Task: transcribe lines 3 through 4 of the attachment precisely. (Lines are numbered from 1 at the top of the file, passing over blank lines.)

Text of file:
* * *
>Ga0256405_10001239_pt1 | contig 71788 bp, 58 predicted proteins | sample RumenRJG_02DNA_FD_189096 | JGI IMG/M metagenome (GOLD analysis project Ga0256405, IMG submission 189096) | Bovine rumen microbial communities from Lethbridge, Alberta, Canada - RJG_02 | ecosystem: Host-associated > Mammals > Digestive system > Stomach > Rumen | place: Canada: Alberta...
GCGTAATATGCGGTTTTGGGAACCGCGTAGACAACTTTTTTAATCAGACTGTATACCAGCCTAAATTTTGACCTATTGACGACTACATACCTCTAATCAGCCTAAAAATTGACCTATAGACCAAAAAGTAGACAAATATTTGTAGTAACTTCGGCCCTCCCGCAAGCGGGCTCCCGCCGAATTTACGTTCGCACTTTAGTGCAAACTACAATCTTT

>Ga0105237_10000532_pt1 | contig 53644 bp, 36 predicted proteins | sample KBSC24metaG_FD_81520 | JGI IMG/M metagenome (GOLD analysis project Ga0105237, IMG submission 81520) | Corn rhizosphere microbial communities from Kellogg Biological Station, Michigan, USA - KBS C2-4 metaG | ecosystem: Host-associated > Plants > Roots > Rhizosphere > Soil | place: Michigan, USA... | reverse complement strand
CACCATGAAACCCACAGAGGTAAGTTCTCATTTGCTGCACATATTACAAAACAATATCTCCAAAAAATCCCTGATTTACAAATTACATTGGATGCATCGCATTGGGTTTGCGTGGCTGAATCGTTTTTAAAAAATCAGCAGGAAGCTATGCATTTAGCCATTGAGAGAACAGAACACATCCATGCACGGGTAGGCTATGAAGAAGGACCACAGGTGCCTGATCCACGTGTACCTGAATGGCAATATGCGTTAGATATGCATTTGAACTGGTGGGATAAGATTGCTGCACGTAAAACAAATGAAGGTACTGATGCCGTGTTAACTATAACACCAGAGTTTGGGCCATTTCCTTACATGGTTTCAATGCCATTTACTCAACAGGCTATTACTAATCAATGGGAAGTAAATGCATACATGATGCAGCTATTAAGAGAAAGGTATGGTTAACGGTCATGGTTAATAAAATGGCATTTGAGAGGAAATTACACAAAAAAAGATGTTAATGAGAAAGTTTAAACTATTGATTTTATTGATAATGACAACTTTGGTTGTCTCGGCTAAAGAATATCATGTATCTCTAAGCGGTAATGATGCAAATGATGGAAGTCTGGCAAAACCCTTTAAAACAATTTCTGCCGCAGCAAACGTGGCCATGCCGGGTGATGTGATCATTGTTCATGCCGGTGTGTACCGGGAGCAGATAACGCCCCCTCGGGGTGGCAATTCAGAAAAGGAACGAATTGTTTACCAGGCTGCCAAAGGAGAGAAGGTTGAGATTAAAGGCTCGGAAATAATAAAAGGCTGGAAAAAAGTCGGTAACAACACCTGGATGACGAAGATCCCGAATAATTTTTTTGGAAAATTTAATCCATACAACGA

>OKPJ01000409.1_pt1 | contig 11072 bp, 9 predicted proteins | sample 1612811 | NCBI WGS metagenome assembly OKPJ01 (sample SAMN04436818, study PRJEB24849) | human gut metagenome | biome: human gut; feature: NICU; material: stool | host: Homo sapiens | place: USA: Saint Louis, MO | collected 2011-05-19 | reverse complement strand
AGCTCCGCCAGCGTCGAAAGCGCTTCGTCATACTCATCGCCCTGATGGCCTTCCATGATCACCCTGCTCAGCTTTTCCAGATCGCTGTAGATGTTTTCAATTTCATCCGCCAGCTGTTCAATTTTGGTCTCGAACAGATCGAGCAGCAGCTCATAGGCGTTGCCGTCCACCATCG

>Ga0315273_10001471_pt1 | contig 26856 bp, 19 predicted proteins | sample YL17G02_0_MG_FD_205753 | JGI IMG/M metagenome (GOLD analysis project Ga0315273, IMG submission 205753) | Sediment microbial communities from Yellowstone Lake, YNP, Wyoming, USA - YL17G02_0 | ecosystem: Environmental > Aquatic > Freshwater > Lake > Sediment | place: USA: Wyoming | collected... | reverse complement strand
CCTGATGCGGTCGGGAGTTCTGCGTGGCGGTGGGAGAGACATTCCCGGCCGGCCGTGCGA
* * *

>Ga0105237_10000532_pt1 | contig 53644 bp, 36 predicted proteins | sample KBSC24metaG_FD_81520 | JGI IMG/M metagenome (GOLD analysis project Ga0105237, IMG submission 81520) | Corn rhizosphere microbial communities from Kellogg Biological Station, Michigan, USA - KBS C2-4 metaG | ecosystem: Host-associated > Plants > Roots > Rhizosphere > Soil | place: Michigan, USA... | reverse complement strand
CACCATGAAACCCACAGAGGTAAGTTCTCATTTGCTGCACATATTACAAAACAATATCTCCAAAAAATCCCTGATTTACAAATTACATTGGATGCATCGCATTGGGTTTGCGTGGCTGAATCGTTTTTAAAAAATCAGCAGGAAGCTATGCATTTAGCCATTGAGAGAACAGAACACATCCATGCACGGGTAGGCTATGAAGAAGGACCACAGGTGCCTGATCCACGTGTACCTGAATGGCAATATGCGTTAGATATGCATTTGAACTGGTGGGATAAGATTGCTGCACGTAAAACAAATGAAGGTACTGATGCCGTGTTAACTATAACACCAGAGTTTGGGCCATTTCCTTACATGGTTTCAATGCCATTTACTCAACAGGCTATTACTAATCAATGGGAAGTAAATGCATACATGATGCAGCTATTAAGAGAAAGGTATGGTTAACGGTCATGGTTAATAAAATGGCATTTGAGAGGAAATTACACAAAAAAAGATGTTAATGAGAAAGTTTAAACTATTGATTTTATTGATAATGACAACTTTGGTTGTCTCGGCTAAAGAATATCATGTATCTCTAAGCGGTAATGATGCAAATGATGGAAGTCTGGCAAAACCCTTTAAAACAATTTCTGCCGCAGCAAACGTGGCCATGCCGGGTGATGTGATCATTGTTCATGCCGGTGTGTACCGGGAGCAGATAACGCCCCCTCGGGGTGGCAATTCAGAAAAGGAACGAATTGTTTACCAGGCTGCCAAAGGAGAGAAGGTTGAGATTAAAGGCTCGGAAATAATAAAAGGCTGGAAAAAAGTCGGTAACAACACCTGGATGACGAAGATCCCGAATAATTTTTTTGGAAAATTTAATCCATACAACGA